There is one striking characteristic in the manners of America, which is generally interesting. A traveller who would be introduced into the first companies of Europe, bating the case of uncommon merit or peculiar félicity, must show his stars, his ribbands, bis military commission, or noble descent. Above all, he mast not show that he is a merchant or mechanic. But in America these passports and precautions are alike unnecessary. He who behaves himself well will be well received. His money, if he has any, will procure him as much respect as elsewhere, provided do glaring vice or folly destroy its influence. Even then he may in America, as elsewhere, find societies to receive him when repelled by those who respect them
selves. He will be estimated at what he is worth, and if he bas merit, the honours and offices of the country are open to him.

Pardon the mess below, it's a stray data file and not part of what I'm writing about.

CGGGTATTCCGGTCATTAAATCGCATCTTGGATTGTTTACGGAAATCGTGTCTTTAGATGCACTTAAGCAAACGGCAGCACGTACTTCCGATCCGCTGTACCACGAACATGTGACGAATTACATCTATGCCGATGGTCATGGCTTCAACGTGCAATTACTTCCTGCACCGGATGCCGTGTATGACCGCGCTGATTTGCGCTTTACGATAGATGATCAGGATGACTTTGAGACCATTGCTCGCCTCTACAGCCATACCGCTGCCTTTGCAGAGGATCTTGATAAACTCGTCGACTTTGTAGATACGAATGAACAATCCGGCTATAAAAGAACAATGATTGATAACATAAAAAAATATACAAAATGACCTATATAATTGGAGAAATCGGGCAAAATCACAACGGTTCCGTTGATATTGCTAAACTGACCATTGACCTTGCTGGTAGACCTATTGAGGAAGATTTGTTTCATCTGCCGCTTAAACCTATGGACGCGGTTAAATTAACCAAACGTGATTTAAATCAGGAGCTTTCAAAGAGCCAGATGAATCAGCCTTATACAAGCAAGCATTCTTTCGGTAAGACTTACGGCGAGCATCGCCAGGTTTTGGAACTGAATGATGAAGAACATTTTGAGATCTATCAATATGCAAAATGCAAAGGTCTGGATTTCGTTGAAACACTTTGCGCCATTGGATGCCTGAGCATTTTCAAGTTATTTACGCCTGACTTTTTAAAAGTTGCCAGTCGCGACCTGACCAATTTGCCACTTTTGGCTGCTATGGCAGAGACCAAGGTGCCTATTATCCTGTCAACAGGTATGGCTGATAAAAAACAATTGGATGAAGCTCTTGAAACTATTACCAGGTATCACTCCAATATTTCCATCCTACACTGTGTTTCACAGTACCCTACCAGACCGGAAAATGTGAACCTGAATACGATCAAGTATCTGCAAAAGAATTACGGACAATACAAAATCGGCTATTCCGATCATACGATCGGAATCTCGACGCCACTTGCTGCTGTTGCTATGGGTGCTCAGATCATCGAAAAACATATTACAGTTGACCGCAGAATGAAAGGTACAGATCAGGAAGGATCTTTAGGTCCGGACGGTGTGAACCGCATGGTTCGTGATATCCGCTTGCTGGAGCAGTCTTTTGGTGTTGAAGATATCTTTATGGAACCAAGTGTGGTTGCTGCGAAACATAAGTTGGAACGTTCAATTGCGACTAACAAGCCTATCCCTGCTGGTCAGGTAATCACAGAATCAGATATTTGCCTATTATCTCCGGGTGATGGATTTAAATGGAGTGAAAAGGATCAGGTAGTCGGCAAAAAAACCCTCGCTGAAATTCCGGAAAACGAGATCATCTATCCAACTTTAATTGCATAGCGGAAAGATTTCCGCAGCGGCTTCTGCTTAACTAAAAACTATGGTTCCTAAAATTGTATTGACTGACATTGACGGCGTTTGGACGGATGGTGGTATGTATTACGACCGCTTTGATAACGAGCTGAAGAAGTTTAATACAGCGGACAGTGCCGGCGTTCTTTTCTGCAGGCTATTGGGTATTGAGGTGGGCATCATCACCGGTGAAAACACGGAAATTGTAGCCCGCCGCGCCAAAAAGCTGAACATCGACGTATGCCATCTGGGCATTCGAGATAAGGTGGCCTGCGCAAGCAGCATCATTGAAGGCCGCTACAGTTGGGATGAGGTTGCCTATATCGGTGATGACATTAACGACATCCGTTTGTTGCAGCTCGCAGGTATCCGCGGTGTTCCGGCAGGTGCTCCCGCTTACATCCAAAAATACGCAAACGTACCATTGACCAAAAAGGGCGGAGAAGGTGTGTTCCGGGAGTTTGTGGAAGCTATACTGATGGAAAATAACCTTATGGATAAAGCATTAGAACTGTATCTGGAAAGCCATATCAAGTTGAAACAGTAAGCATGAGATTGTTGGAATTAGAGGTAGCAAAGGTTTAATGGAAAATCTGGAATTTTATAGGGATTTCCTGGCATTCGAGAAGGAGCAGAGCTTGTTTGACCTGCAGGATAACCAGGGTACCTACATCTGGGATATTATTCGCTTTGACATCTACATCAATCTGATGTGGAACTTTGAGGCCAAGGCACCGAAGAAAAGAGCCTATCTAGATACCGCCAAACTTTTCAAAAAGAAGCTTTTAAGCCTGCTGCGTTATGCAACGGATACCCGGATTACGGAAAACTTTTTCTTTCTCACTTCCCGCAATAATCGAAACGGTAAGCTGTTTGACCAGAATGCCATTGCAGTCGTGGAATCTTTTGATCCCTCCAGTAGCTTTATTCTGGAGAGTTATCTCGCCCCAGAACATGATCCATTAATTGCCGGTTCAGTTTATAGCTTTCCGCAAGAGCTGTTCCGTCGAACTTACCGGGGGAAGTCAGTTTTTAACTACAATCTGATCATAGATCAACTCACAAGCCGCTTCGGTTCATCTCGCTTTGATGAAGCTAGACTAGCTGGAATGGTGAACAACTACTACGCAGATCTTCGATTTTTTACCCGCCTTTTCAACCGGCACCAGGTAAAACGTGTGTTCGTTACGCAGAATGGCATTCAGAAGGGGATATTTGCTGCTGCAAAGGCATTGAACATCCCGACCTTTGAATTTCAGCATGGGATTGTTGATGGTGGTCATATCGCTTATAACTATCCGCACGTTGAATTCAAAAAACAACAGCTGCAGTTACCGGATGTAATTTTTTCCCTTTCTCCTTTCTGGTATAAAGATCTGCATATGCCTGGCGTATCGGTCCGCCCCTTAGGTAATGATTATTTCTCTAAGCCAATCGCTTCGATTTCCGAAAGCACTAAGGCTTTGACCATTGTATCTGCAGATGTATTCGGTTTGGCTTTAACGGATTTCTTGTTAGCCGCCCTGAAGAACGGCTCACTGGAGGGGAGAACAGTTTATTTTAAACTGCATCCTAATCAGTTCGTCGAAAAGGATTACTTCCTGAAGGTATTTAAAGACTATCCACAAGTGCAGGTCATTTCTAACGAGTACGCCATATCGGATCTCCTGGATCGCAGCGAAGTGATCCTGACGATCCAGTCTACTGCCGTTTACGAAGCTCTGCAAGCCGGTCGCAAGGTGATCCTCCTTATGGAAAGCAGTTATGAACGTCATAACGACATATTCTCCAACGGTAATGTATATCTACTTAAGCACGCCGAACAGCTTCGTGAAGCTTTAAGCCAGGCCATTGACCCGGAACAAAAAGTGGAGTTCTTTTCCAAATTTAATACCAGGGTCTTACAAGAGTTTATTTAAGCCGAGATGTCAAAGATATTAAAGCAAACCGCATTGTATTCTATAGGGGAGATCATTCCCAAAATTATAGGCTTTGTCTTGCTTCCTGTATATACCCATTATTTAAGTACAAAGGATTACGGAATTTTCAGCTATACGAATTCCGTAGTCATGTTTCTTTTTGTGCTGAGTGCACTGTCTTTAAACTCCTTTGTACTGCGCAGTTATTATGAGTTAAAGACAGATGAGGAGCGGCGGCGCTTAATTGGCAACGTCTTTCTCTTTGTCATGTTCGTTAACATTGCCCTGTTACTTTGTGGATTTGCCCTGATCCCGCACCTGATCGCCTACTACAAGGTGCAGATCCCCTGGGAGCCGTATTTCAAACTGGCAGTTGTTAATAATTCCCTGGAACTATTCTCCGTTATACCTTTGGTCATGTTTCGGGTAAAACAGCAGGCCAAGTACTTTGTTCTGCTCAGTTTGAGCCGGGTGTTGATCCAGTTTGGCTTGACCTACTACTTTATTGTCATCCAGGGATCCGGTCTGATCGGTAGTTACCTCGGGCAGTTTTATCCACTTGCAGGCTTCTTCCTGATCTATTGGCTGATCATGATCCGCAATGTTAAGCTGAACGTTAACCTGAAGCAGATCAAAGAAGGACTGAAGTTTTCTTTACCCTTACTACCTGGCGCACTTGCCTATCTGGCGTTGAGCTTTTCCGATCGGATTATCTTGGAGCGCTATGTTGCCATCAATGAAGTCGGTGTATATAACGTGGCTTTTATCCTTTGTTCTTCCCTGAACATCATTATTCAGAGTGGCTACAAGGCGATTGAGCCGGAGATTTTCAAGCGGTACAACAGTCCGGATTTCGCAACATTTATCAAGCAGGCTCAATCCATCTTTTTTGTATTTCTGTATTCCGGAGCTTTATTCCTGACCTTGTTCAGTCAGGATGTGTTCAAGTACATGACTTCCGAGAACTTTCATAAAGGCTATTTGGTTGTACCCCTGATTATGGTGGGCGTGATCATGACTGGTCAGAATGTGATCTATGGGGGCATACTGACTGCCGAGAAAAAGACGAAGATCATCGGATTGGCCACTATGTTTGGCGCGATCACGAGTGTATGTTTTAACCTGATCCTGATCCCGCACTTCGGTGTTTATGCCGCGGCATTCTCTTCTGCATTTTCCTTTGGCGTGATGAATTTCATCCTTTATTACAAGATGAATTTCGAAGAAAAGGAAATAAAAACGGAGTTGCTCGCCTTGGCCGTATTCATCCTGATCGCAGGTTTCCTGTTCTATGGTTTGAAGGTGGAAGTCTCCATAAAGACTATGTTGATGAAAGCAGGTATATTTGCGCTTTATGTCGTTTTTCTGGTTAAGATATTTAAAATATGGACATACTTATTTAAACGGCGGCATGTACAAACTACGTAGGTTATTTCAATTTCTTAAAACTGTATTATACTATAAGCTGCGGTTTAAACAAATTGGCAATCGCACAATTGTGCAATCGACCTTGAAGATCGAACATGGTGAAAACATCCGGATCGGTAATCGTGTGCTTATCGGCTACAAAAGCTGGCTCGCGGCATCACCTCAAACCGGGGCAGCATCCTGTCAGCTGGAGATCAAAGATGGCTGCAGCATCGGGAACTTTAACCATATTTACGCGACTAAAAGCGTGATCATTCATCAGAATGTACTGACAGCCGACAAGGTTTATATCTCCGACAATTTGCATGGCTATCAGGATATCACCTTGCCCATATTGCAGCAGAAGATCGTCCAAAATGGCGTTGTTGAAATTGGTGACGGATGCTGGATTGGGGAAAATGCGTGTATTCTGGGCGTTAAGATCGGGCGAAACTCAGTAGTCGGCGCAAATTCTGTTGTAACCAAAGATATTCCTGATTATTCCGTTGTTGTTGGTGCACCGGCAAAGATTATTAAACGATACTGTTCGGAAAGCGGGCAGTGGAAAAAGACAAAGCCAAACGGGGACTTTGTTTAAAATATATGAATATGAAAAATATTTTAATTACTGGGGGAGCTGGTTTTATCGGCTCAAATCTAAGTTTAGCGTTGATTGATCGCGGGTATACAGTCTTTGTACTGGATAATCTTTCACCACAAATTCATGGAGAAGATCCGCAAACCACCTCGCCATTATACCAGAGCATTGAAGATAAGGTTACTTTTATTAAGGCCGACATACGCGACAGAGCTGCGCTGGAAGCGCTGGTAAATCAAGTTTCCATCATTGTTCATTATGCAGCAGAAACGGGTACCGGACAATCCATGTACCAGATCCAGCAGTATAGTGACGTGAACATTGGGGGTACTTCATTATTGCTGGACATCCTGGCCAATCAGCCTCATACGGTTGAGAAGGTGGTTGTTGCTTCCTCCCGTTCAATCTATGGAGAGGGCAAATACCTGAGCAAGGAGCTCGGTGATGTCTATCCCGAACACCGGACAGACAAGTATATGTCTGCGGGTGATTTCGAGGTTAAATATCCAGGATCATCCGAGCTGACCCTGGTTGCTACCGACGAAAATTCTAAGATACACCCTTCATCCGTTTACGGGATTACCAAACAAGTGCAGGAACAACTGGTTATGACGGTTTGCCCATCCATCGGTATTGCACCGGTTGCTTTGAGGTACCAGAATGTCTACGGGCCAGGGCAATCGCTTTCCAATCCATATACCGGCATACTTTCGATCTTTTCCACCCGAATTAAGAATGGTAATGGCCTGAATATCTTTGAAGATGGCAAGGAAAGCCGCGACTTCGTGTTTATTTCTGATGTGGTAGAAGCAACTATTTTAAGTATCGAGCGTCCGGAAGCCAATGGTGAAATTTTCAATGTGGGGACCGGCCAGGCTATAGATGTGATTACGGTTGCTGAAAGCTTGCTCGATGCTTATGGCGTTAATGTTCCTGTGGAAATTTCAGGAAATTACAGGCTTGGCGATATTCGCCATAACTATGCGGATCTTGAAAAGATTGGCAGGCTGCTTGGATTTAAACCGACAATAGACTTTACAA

The extent of the United States renders it impossible to speak of the climate but in reference to particular parts. It is so various, that amateurs can please themselves. The province of Maine offers to them the fogs of Britain, and by visiting Georgia, they may bask in the heat of the torrid zone: but, cries an Englishmall, have you any where a tenperate climate? By this, especially if he comes from Lancashire, is meant a climate in which it would be difficult, but for the relative length of days and nights, to distinguish winter from summer, and in which it rains four days out of five. Those who seek such climate in America must go to the neighbourhood of Nootka Sound. But, if hy'a temperate climate, he means an atmosphere warm, enough in summer to ripen every fruit pot peculiar to the tropics, without that intensity of heat unfavourable to health and industry, a climate not so cold in winter as to destroy the cherry, apricot, or peach tree, yet cold enough to give the earth repose from vegetation, and provide ice for the succeeding summer, that climate is found in the middle states of America. The winter, along the sea coast, commencing about the middle of December, and continuing to the middle of March, is variable. Sudden thaws are succeeded by sudden frosts. A south-east wind brings vernal air from the Gulf Stream, and a north-wester pours down frost from the mountains. Beyond these mountains, however, the cold is steady and not severe. From the middle of March to the middle or end of April, the weather, generally bad, is sometimes fine enough to deserve the name it bears of spring: May, though cloathed in blossoms, and sometimes in the beginning bound by frost, may generally be ranked among the summer months, and September has equal rights, although sometimes a slight frost supports the claim of autumn. Thus the summer is nearly five months long, and, in that period, five to fifteen days may be expected uncomfortably warm. The months of October, November, and great part of December, are fine. Nó man who has not enjoyed the autumn of North Ame